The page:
The terms resolution and denouement refer to how the story ends. If the story had a moment of final suspense, the resolution will include all of the events that follow. If the conflict of the story was resolved during the climax, the term resolution may just refer to the final moments of the story.

The Future of Storytelling

What are the experts saying about fiction and its importance.  Watch this short film which answers the question:  How Can Fiction Change Reality? by Jessica Wise.

Story Structure Lesson Introducton

Characterizations Lesson

Characterization Prezi:  Here and Here

Teaching Theme

Identifying the theme of a story is a
higher order skill and requires the reader to make an inference. Consequently, some students have a difficult time identifying themes. Because this skill is frequently evaluated on state reading tests, it is important that your students identify themes with reasonable reliability. I find that properly teaching students how to identify themes goes a long way toward meeting this goal.
1. Properly Define Theme: students need to know that theme is the life lesson of a story or the author’s message.
2. Prepare Students To Infer: students need to understand that in most stories (with the exception of fables), the author will not tell readers what the theme or lesson of the story is. Readers will have to think about what the characters did wrong or right and what they can learn from the character’s experience.
3. Teach Students To Extract The “Big Idea”: One common mistake that students make when attempting to identify the theme is that they get hung up on the characters or events in the story. They cannot think beyond the small world elements of the story to extract the big world lesson of the theme. I will use the following short story as an example:
Tim hated his old baseball glove. He wanted to play with a new glove, but he didn’t have any money, so he decided to steal it. But when Tim got caught stealing the glove, his parents said he couldn’t play baseball all summer.
A student who understands the concept of theme is likely to give a response like, “The lesson of the story is that if you want something, you should work for it.”  A response like this shows that the student is processing the events of the story and extracting a larger idea, one which can be directly applied to someone’s life.  A student who doesn’t understand theme will fixate on story level events. For example, “Tim shouldn’t steal.”  While this response demonstrates comprehension of the text, it doesn’t show higher order thinking.  The student is stuck in the small world of the story and needs to take the mental jump to the big world idea.  Teaching students to distinguish between the small world of the story and the big world idea will help them to more accurately express their understanding of story themes.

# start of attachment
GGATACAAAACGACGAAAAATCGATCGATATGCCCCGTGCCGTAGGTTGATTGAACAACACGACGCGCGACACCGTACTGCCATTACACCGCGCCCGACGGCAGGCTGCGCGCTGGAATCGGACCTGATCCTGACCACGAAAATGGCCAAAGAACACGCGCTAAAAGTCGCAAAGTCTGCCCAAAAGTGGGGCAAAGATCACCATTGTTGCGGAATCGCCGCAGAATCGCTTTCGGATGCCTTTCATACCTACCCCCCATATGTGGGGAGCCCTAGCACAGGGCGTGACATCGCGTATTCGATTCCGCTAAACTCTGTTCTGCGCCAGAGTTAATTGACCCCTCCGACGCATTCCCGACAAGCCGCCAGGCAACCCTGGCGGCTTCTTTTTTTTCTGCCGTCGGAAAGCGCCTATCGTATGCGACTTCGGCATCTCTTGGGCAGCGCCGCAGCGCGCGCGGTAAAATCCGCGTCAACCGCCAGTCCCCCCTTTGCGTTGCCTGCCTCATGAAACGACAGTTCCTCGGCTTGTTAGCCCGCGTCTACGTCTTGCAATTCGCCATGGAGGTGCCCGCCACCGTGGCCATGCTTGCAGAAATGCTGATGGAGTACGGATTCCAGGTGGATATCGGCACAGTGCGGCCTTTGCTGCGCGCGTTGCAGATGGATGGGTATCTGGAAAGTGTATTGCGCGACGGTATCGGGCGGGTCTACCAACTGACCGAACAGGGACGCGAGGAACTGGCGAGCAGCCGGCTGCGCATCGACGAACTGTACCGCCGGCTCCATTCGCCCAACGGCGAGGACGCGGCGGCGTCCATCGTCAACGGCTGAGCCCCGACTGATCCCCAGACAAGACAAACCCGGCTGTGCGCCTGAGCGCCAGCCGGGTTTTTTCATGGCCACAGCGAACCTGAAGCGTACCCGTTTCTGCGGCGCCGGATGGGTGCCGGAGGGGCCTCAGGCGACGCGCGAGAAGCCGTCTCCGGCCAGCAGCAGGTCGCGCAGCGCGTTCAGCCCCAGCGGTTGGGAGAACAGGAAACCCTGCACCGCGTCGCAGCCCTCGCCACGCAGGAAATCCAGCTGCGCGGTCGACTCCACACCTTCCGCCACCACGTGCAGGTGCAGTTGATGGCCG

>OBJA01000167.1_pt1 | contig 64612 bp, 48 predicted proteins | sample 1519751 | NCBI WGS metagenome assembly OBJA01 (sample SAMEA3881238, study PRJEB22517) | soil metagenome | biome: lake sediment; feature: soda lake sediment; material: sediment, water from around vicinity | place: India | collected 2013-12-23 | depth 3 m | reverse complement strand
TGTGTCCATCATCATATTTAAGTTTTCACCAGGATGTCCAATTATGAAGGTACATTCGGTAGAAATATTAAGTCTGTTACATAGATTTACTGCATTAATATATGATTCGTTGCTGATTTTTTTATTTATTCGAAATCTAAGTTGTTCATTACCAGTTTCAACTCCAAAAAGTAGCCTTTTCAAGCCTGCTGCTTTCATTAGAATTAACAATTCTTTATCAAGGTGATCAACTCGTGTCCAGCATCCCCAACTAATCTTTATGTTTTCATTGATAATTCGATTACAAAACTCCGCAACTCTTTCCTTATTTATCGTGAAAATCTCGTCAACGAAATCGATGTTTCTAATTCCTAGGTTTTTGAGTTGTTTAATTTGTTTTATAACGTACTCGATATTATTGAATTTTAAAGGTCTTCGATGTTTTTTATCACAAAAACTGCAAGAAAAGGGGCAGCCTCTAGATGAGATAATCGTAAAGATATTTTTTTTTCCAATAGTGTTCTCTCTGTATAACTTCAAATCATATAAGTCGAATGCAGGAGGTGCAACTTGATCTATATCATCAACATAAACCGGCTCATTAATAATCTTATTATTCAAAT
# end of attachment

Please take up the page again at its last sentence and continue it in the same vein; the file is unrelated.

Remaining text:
4.  Give Students Practice Identifying Themes: While I encourage you to study and discuss themes in each story that you read as a class, immediately after learning about theme, students need a variety of examples with which they can practice.  I have created worksheets and activities where students identify themes in a variety of very short stories. Also, I have uploaded the PowerPoint slide show I used to teach theme to my students this year.
I hope these resources will help your students better understand theme and more consistently identify themes texts.
Theme Lesson

Teacher:  CWhite
Class Level: 
English 7
7th Grade English
Genre & Subgenre
First 9 Weeks

SOL Objectives:


7.5 The student will read and demonstrate comprehension of a variety of fictional texts,
narrative nonfiction, and poetry.
a) Describe the elements of narrative structure including setting, character
 development, plot structure, theme, and conflict.
b) Compare and contrast various forms and genres of fictional text.  
c) Identify conventional elements and characteristics of a variety of genres.  
d) Describe the impact of word choice, imagery, and literary devices including
 figurative language. 
e) Make, confirm, and revise predictions. 
f) Use prior and background knowledge as a context for new learning.  
g) Make inferences and draw conclusions based on the text. 
h) Identify the main idea. 
i) Summarize text relating supporting details.
 j) Identify the author’s organizational pattern.
 k) Identify cause and effect relationships.
l) Use reading strategies to monitor comprehension throughout the reading process.

Communication: Speaking, Listening, Media Literacy

7.1 The student will participate in and contribute to conversations, group discussions, and
oral presentations.
a) Communicate ideas and information orally in an organized and succinct manner.
b) Ask probing questions to seek elaboration and clarification of ideas. 
c) Make statements to communicate agreement or tactful disagreement with others’
d) Use language and style appropriate to audience, topic, and purpose. 
e) Use a variety of strategies to listen actively. 



7.9 The student will edit writing for correct grammar, capitalization, punctuation, spelling, sentence structure, and paragraphing.
a)  Use a variety of graphic organizers, including sentence diagrams, to analyze and improve
sentence formation and paragraph structure.
b)  Demonstrate understanding of sentence formation by identifying the eight parts of speech and their functions in sentences.
c)  Choose pronouns to agree with antecedents.
d)  Use subject-verb agreement with intervening phrases and clauses.
e)  Edit for verb tense consistency.


Class Expectations
Review syllabus
Introductions-Three Word Introductions
Name Tags
Genres & Subgenres
Main Idea
Grammar-Year Long
Eight Parts of Speech
Focus on Nouns, Adjectives, and Verbs
Writing-Year Long
Journal Writing
Writing a good, structured paragraph

Learning Objectives:  Student will be able to
Students will be able to identify all eight parts of speech by the end of the first nine weeks.
Students will be able to define noun, verb, adjective, and adverb by the end of the first nine weeks.